Steve Tesich's "On the Open Road" sits somewhere on the road between "Waiting for Godot" and "Mother Courage and Her Children."
Its two main characters, a cultured gentleman named Al and an (( ex-boxer named Angel, are reminiscent of rich Pozzo and his servant, Lucky, in the Beckett play. And the cart of war spoils they're pulling could easily be the one pulled by Mother Courage in the Brecht play.
Furthermore, the opening image in the Playwrights Theatre of Baltimore's production looks as bleak as anything in Beckett or Brecht. When we enter the theater, Lance Irwin's Angel is already on stage -- standing on an oil drum, with his hands bound and a noose around his neck.
But there's a fundamental difference between the bleakness of Beckett and Brecht and this 1992 script by the Academy Award-winning author of "Breaking Away." Life may initially seem every bit as brutal and futile to Tesich's protagonists, but in the end they have learned from each other and are redeemed.
The play takes place in an unspecified country in the midst of a civil war, at an unspecified time in the future.
Angel, strung up by a lynch mob for the crime of being alive, has been abandoned after the mob went for kerosene to set him on fire and never returned. He explains this to Paul Ellis' Al, who wanders by and offers him a proposition.
Al will free him if Angel will serve as "a human ox" and pull his cart.
The meaning of freedom is the central theme in this recent work by the Yugoslavian-born playwright. To Angel, getting his head out of the noose means freedom, but Al is headed for a larger freedom -- a place called the Land of the Free.
His cart contains artworks he has looted from bombed museums and mansions. These paintings and sculptures, he assures Angel, will be the cultural ticket he needs to cross the border to his destination.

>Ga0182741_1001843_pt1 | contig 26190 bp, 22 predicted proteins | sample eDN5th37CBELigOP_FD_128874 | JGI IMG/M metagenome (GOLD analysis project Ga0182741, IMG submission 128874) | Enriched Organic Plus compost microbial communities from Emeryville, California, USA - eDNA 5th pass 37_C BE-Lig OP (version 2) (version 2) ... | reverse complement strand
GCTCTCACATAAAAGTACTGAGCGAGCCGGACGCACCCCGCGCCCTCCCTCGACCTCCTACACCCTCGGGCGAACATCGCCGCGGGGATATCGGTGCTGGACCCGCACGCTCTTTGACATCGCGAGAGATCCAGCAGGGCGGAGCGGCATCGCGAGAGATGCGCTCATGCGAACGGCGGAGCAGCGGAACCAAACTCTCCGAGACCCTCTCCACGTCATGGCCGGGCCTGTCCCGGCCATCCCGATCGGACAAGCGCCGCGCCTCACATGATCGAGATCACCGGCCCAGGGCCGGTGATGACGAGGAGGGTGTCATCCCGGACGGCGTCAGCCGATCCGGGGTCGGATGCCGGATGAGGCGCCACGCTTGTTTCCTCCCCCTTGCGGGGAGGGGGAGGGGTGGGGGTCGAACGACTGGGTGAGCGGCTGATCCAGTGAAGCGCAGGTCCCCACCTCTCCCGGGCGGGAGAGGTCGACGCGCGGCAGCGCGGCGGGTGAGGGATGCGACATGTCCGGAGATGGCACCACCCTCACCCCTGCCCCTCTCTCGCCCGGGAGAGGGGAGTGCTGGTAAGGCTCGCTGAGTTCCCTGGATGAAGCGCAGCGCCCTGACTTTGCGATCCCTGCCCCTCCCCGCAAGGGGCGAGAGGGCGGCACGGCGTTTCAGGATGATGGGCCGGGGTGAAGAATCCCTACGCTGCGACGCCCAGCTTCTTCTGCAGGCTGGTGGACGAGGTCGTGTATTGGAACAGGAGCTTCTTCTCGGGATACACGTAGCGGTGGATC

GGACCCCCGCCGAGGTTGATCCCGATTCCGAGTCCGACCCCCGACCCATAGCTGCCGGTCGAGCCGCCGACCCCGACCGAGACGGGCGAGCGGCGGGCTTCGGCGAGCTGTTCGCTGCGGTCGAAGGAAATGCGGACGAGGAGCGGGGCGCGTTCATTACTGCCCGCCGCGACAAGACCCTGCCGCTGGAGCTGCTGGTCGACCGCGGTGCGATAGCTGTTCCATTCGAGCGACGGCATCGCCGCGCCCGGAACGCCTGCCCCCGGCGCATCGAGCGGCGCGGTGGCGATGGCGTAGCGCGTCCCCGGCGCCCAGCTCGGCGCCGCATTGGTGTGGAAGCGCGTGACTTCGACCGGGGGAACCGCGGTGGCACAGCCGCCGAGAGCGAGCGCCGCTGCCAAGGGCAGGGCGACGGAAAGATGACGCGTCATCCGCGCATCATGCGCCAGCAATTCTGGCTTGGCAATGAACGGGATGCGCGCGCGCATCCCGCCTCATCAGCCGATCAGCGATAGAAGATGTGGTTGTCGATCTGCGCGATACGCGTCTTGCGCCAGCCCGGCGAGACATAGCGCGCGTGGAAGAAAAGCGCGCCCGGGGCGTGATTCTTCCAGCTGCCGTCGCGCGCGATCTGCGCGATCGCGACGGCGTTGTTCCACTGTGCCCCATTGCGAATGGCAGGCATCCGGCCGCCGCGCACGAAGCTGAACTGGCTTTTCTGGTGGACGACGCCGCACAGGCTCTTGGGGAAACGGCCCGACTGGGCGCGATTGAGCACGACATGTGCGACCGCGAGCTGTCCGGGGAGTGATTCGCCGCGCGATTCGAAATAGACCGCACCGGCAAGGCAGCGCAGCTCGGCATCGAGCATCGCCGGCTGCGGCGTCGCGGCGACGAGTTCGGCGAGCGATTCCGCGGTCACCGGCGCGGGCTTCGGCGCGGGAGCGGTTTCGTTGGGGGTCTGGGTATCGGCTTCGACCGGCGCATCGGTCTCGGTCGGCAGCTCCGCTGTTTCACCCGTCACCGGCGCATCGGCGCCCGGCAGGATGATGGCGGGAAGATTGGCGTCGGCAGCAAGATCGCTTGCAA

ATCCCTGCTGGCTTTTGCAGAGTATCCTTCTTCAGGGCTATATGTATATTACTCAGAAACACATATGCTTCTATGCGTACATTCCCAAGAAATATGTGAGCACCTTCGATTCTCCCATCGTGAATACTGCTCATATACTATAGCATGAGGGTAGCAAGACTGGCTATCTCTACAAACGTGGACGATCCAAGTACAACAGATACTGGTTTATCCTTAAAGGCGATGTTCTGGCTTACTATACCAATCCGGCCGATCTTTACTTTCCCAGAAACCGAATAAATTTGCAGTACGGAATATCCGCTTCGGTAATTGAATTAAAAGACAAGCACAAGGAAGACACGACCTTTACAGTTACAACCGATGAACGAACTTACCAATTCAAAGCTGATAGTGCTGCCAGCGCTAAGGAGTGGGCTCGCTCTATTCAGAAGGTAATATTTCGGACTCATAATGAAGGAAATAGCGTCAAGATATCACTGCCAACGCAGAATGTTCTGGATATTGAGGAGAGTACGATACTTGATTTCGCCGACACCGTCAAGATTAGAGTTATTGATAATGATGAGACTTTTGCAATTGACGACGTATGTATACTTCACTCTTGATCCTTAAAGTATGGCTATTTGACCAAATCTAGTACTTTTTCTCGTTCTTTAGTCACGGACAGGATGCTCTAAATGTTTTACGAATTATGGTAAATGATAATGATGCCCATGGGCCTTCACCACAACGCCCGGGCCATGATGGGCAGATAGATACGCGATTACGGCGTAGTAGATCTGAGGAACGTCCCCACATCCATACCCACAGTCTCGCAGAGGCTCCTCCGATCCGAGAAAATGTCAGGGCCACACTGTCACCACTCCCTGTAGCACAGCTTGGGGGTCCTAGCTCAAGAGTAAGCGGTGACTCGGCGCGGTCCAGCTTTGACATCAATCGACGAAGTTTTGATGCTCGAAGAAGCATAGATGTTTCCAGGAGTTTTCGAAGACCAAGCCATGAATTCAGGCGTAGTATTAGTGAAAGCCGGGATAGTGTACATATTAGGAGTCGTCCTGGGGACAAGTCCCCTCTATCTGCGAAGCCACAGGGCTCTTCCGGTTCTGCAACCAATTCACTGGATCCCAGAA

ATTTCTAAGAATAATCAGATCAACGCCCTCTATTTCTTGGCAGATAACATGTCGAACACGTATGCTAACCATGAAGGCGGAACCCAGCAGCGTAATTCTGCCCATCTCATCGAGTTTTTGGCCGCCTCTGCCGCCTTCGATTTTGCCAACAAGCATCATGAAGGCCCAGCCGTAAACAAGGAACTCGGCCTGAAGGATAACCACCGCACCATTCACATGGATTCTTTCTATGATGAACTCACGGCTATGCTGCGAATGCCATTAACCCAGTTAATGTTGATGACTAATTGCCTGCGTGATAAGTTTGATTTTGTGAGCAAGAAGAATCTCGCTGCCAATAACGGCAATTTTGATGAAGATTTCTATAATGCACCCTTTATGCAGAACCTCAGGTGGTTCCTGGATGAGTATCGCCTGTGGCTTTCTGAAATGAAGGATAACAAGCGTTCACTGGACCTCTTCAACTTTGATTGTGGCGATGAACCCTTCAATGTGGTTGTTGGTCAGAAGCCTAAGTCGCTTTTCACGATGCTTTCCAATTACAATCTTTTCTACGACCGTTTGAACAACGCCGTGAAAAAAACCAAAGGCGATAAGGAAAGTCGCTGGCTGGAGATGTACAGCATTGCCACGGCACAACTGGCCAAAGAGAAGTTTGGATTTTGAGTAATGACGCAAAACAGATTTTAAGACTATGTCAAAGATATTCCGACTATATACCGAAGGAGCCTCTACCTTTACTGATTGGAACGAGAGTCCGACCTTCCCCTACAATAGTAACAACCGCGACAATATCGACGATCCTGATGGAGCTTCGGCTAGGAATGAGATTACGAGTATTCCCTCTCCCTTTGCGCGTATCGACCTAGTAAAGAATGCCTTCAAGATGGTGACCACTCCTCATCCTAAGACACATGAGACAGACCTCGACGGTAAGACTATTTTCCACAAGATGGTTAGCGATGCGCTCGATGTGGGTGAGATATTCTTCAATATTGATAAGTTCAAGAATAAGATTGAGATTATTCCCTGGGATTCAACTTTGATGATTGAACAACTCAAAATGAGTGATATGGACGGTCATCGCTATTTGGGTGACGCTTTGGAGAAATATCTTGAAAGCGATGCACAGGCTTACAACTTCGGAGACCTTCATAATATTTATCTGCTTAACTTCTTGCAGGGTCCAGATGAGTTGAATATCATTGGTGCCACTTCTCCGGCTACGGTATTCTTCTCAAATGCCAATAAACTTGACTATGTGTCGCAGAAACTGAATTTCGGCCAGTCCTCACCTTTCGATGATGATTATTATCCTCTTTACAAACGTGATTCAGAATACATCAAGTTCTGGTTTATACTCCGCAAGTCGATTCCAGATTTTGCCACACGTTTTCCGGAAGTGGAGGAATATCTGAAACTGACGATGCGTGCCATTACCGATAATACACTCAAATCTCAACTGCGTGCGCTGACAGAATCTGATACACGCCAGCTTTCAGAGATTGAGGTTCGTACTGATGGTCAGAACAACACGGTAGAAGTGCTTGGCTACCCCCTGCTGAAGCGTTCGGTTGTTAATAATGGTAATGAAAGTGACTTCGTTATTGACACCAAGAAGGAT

Played by Ellis as a cold elitist, Al is uncomfortable with the gratitude and friendship offered him by Irwin's Angel. To keep from having to listen to Angel's chummy prattle, Al decides to educate him.
In the second act, religion is added to Al and Angel's discussions of art, music and philosophy. The act begins with both men standing on barrels with nooses around their necks. This time, it's the hangman who has a proposition. Jesus has returned for the Second Coming, and the government wants him out of the way.
When Al and Angel toss a coin to determine who will do the deed, their action calls to mind the work of another native Eastern bloc playwright, Tom Stoppard's "Rosencrantz and Guildenstern are Dead." But as the play progresses, Al and Angel move beyond the cipher-like quality of Hamlet's intended assassins. Al teaches Angel how to think and Angel teaches Al how to feel. In other words, they free each other's hearts and minds.
With its over-abundance of long philosophical speeches, "On the Open Road" is a difficult play to stage. But director H. P. Albarelli Jr. and actors Ellis and Irwin do a decent job of keeping the debate lively and even finding glimmers of humor in the text. Most importantly, they build an affecting relationship between Al and Angel, a bond that rescues this talky treatise on freedom from the shackles of didacticism.
'ON THE OPEN ROAD'
Where: Playwrights Theatre of Baltimore, 908 Washington Blvd.
When: 8 p.m. Fridays and Saturdays, 7:30 p.m. Sundays. Through Nov. 27
Call: (410) 727-1847